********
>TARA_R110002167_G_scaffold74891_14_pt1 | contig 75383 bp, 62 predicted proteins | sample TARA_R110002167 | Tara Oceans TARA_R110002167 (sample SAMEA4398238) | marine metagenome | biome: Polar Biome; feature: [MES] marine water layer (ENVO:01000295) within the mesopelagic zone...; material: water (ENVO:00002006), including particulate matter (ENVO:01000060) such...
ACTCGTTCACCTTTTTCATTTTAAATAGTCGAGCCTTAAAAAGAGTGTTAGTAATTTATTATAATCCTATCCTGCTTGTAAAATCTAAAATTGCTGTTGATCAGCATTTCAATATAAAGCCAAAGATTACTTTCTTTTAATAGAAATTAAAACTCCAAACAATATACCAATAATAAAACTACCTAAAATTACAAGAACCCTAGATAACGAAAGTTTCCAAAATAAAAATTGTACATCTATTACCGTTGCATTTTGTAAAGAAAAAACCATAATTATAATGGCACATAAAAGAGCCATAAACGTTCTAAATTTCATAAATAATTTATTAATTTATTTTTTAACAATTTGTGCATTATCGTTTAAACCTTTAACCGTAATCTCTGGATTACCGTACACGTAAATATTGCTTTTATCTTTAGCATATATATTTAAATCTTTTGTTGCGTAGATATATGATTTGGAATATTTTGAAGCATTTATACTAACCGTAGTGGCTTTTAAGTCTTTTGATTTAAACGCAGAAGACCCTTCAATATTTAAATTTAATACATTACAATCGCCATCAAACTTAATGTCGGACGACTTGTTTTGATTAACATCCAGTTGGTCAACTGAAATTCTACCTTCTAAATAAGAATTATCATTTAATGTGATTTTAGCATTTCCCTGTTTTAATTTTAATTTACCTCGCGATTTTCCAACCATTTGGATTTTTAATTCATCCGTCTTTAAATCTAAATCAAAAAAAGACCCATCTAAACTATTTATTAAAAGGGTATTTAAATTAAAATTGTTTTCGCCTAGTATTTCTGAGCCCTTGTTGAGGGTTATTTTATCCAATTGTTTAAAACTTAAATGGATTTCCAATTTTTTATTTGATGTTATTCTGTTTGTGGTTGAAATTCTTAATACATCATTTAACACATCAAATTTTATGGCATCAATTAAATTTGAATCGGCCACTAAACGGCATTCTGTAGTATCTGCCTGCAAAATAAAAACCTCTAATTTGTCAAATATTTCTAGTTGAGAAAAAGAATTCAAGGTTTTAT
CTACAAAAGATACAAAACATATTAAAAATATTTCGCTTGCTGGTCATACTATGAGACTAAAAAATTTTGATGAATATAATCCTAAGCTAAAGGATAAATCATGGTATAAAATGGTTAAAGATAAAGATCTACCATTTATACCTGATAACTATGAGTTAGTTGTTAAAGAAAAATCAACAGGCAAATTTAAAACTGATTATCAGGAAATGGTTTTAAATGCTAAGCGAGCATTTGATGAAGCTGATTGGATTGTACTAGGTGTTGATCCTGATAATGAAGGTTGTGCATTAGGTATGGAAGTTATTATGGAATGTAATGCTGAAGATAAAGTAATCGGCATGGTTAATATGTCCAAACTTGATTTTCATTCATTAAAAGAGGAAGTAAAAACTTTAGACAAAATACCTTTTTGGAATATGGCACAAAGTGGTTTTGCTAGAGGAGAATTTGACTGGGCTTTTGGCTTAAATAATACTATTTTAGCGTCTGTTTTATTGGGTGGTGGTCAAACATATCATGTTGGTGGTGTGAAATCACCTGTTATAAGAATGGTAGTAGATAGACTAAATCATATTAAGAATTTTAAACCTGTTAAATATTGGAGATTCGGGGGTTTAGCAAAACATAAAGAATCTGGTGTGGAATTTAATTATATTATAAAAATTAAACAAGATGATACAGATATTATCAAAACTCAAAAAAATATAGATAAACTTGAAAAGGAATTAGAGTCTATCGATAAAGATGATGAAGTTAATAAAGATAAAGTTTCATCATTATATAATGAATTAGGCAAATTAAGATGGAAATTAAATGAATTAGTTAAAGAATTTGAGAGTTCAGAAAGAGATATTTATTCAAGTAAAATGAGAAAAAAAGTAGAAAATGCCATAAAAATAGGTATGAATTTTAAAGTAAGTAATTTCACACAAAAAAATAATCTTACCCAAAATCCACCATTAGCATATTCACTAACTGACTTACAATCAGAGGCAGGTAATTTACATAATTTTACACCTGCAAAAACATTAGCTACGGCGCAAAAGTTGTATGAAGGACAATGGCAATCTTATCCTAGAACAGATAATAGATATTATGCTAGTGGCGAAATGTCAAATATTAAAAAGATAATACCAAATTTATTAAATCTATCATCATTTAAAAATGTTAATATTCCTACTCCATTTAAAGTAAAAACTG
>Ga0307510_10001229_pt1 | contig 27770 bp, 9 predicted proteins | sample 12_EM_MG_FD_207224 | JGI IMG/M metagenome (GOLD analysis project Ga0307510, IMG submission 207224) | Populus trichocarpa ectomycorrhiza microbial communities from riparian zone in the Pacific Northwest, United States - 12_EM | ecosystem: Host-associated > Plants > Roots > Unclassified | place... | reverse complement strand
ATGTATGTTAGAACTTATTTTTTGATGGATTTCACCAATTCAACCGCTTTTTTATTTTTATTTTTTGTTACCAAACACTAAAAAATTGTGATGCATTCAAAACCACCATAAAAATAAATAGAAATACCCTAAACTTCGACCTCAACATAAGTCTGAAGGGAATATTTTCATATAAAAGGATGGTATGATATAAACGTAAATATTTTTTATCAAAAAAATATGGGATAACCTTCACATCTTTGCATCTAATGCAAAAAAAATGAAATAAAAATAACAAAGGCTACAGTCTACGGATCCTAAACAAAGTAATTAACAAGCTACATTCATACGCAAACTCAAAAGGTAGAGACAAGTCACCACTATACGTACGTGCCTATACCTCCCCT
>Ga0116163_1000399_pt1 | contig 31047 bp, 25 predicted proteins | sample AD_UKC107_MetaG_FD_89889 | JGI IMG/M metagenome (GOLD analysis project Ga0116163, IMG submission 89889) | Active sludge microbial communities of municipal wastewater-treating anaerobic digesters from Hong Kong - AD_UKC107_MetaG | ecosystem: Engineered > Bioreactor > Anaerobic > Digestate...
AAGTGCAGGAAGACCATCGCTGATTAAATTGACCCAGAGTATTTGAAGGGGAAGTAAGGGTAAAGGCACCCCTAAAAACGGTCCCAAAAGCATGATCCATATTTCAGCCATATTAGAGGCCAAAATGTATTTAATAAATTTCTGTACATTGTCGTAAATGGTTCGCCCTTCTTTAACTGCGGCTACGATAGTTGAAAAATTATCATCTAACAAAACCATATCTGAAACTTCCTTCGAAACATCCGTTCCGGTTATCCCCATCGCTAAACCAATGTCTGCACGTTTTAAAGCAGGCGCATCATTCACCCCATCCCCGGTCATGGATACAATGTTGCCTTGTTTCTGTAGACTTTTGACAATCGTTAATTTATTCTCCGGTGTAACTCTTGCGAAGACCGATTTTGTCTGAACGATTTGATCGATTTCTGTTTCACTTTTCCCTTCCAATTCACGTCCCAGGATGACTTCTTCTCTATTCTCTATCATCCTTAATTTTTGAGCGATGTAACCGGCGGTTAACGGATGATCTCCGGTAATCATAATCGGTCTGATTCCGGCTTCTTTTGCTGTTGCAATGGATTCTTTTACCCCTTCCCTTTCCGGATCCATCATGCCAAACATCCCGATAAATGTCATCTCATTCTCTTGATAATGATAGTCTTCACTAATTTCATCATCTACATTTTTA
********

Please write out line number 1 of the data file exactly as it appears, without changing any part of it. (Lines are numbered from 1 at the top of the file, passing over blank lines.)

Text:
>TARA_R110002167_G_scaffold74891_14_pt1 | contig 75383 bp, 62 predicted proteins | sample TARA_R110002167 | Tara Oceans TARA_R110002167 (sample SAMEA4398238) | marine metagenome | biome: Polar Biome; feature: [MES] marine water layer (ENVO:01000295) within the mesopelagic zone...; material: water (ENVO:00002006), including particulate matter (ENVO:01000060) such...